By Pál Nyiri On the website of RNW (Radio Netherlands Worldwide), Sigrid Deters writes that Chinese media in the Netherlands, except the Chinese website of the RNW itself, are “not free from censorship.” She sees avoiding the coverage of political issues such as the Dalai Lama’s visit or the riots in Xinjiang, or reporting on them one-sidedly, as evidence of censorship, although she does not explain who does the censoring and why. Editors of the Chinese papers and TV stations she interviewed denied censorship and said instead that their outlets reflected the opinions of the “community” or that it was better to stay away from controversy. An interesting exception was GogoDutch.nl (荷乐网), a popular website that has registered in China in order to avoid being blocked, and therefore, as its founder said, had to comply with Chinese regulations about content filtering.
The shift in overseas Chinese media toward a single discourse of China is a trend I have also noticed, but I am not sure if “censorship” is the right explanation for what is happening. Of course, the market-state-media nexus does have some impact; I can imagine that Chinese entrepreneurs who seek to maintain good standing with the embassy would not be keen to advertise in “rebellious” newspapers.
But I suspect that the state-endorsed discourse of Chineseness does enjoy popular support. Deters quotes the editor-in-chief of the Netherlands-based Chinese Radio and TV as saying, ”If you’re too critical you lose the Chinese public – the target group you’re aiming at.” To what extent is this target group now defined by new migrants from the mainland, such as those students and graduates who are members of the embassy-created Association of Chinese Students and Scholars, according to whose charter the first duty of every member is to “ardently love the Fatherland, protect the Fatherland’s honour and national dignity” (热爱祖国，维护祖国荣誉和民族尊严)? To what extent does it continue to be shaped by an older generation of migrants largely active in catering, who may well feel proud about the new, assertive discourse of global Chineseness? How do second-generation Dutch Chinese relate to this discursive hegemony?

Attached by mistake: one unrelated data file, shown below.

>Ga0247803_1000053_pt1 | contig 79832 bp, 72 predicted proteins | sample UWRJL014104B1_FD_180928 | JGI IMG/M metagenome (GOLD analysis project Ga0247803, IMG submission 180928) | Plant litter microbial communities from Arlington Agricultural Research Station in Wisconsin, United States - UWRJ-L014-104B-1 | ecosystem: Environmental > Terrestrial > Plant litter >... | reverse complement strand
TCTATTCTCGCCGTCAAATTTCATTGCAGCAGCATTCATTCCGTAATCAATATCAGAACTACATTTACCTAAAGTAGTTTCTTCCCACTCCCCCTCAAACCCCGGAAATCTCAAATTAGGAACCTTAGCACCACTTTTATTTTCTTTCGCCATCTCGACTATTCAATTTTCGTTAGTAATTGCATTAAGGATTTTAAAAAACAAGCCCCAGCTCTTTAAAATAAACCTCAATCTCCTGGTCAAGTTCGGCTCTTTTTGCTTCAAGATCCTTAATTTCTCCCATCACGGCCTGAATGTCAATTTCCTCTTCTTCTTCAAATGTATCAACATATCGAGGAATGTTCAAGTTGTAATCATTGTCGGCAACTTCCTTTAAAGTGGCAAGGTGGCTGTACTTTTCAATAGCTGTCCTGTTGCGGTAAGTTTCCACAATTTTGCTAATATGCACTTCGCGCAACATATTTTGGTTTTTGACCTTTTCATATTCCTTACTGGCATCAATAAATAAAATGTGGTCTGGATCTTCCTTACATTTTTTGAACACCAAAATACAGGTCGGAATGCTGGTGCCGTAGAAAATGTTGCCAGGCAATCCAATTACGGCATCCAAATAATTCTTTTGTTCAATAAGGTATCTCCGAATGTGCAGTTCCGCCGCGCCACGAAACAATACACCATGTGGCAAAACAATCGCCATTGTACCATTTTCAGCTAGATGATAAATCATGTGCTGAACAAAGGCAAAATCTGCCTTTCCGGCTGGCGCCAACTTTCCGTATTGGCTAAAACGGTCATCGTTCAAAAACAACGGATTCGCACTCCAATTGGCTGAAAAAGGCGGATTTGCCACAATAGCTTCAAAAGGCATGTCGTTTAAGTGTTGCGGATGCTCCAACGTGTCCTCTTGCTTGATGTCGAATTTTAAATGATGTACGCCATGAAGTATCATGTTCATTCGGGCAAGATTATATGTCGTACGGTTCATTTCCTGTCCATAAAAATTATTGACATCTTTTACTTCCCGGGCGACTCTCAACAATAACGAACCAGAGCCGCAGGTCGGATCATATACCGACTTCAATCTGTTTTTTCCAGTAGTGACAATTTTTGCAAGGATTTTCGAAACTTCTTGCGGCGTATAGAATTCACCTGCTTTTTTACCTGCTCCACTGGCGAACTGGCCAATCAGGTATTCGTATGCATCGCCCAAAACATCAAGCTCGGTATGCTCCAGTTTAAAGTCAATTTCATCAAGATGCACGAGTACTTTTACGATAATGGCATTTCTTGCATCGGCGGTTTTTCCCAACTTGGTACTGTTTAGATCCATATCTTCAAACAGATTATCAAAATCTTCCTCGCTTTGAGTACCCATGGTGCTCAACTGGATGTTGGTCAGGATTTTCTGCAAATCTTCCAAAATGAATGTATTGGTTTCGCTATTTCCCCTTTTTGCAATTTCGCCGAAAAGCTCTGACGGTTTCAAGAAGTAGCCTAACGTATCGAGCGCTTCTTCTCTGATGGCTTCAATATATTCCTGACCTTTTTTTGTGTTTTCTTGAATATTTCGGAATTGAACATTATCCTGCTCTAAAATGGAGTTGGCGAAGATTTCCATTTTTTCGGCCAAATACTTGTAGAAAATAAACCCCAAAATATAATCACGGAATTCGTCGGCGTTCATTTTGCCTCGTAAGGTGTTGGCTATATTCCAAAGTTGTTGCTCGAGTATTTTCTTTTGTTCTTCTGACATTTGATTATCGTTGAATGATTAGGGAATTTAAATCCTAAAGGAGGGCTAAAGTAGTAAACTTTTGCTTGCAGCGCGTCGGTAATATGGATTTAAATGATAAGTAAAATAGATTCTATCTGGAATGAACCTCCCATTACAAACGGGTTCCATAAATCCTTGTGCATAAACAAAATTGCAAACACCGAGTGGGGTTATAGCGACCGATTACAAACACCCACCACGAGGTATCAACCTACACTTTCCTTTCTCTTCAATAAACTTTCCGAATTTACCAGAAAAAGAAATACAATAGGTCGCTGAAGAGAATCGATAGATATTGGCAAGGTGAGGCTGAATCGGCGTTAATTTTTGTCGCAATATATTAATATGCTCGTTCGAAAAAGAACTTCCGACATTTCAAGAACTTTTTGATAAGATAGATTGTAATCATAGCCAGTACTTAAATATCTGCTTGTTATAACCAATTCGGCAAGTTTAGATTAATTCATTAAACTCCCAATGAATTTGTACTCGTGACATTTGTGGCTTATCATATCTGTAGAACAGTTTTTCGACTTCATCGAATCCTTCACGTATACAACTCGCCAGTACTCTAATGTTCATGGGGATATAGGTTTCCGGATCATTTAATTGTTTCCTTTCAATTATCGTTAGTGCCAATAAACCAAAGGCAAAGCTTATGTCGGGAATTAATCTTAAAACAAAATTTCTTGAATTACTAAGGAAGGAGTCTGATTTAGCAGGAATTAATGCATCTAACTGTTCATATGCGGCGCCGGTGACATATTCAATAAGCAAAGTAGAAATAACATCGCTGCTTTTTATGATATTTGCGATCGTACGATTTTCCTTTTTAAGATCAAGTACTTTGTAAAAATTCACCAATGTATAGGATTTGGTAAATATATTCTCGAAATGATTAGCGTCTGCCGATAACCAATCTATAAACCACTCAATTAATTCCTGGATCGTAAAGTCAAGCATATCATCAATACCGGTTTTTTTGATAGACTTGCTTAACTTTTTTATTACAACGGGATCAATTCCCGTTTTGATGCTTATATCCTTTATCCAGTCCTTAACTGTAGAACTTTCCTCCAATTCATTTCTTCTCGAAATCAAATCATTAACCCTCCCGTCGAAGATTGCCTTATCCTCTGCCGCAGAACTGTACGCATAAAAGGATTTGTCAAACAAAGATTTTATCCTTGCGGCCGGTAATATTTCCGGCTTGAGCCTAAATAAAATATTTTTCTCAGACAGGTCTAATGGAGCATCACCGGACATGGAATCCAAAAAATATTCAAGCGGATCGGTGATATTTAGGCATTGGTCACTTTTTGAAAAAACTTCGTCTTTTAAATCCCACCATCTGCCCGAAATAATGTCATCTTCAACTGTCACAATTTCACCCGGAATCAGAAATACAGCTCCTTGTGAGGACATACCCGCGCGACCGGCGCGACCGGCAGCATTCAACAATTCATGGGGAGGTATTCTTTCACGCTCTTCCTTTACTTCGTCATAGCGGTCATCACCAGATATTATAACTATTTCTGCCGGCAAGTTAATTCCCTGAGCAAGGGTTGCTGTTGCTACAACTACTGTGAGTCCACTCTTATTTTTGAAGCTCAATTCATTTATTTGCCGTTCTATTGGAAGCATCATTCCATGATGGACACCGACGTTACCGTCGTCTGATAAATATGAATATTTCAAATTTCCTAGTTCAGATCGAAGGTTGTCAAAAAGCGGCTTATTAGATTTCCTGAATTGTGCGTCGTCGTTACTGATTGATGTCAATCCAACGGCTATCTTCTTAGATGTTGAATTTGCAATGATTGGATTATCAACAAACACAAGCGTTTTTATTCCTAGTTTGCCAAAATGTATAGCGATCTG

Pal Nyiri is Professor of Global History from an Anthropological Perspective at the VU University. In earlier contributions for this blog, he answered a few questions about his freshly published book on Chinese migration, and wrote about Uyghur leader Rebiya Kadeer’s lecture at the VU, about two more books of his hand, on Cultural Mobility and Seeing Culture Everywhere, about his inaugural lecture on China’s foreign concessions, about the AAA, and about the uses of cultural defense in court. The current article also appeared on his weblog.